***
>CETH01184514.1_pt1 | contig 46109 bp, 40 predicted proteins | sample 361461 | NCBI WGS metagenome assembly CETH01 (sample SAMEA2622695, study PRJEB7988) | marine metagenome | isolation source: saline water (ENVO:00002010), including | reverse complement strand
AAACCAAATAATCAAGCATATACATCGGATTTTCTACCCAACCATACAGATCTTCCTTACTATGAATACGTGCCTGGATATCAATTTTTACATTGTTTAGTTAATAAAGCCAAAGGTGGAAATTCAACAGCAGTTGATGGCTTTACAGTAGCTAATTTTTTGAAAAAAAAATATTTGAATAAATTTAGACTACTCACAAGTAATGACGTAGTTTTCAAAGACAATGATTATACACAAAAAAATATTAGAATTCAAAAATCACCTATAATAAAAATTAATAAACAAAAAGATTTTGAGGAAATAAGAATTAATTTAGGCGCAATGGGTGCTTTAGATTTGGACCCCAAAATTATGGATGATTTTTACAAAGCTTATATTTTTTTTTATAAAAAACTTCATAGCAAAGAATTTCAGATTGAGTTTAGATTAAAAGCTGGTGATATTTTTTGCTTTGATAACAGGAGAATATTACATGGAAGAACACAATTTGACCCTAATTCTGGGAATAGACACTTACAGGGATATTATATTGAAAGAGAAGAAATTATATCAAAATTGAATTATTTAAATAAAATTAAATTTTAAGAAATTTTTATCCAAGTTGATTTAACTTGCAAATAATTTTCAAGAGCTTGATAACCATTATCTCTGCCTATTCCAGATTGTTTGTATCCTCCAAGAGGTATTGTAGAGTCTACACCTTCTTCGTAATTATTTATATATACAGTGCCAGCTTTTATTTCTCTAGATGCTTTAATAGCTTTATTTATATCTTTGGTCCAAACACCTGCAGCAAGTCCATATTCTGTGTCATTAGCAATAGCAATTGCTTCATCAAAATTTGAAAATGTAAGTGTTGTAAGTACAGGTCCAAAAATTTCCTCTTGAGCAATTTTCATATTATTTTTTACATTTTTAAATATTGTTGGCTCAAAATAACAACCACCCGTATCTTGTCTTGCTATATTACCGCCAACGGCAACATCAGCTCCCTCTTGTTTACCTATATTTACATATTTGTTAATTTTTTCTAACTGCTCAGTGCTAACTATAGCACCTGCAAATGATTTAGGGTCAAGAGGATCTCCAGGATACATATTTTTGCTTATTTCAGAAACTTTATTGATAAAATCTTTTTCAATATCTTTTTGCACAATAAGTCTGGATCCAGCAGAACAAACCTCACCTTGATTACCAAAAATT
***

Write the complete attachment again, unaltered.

>CETH01184514.1_pt1 | contig 46109 bp, 40 predicted proteins | sample 361461 | NCBI WGS metagenome assembly CETH01 (sample SAMEA2622695, study PRJEB7988) | marine metagenome | isolation source: saline water (ENVO:00002010), including | reverse complement strand
AAACCAAATAATCAAGCATATACATCGGATTTTCTACCCAACCATACAGATCTTCCTTACTATGAATACGTGCCTGGATATCAATTTTTACATTGTTTAGTTAATAAAGCCAAAGGTGGAAATTCAACAGCAGTTGATGGCTTTACAGTAGCTAATTTTTTGAAAAAAAAATATTTGAATAAATTTAGACTACTCACAAGTAATGACGTAGTTTTCAAAGACAATGATTATACACAAAAAAATATTAGAATTCAAAAATCACCTATAATAAAAATTAATAAACAAAAAGATTTTGAGGAAATAAGAATTAATTTAGGCGCAATGGGTGCTTTAGATTTGGACCCCAAAATTATGGATGATTTTTACAAAGCTTATATTTTTTTTTATAAAAAACTTCATAGCAAAGAATTTCAGATTGAGTTTAGATTAAAAGCTGGTGATATTTTTTGCTTTGATAACAGGAGAATATTACATGGAAGAACACAATTTGACCCTAATTCTGGGAATAGACACTTACAGGGATATTATATTGAAAGAGAAGAAATTATATCAAAATTGAATTATTTAAATAAAATTAAATTTTAAGAAATTTTTATCCAAGTTGATTTAACTTGCAAATAATTTTCAAGAGCTTGATAACCATTATCTCTGCCTATTCCAGATTGTTTGTATCCTCCAAGAGGTATTGTAGAGTCTACACCTTCTTCGTAATTATTTATATATACAGTGCCAGCTTTTATTTCTCTAGATGCTTTAATAGCTTTATTTATATCTTTGGTCCAAACACCTGCAGCAAGTCCATATTCTGTGTCATTAGCAATAGCAATTGCTTCATCAAAATTTGAAAATGTAAGTGTTGTAAGTACAGGTCCAAAAATTTCCTCTTGAGCAATTTTCATATTATTTTTTACATTTTTAAATATTGTTGGCTCAAAATAACAACCACCCGTATCTTGTCTTGCTATATTACCGCCAACGGCAACATCAGCTCCCTCTTGTTTACCTATATTTACATATTTGTTAATTTTTTCTAACTGCTCAGTGCTAACTATAGCACCTGCAAATGATTTAGGGTCAAGAGGATCTCCAGGATACATATTTTTGCTTATTTCAGAAACTTTATTGATAAAATCTTTTTCAATATCTTTTTGCACAATAAGTCTGGATCCAGCAGAACAAACCTCACCTTGATTACCAAAAATT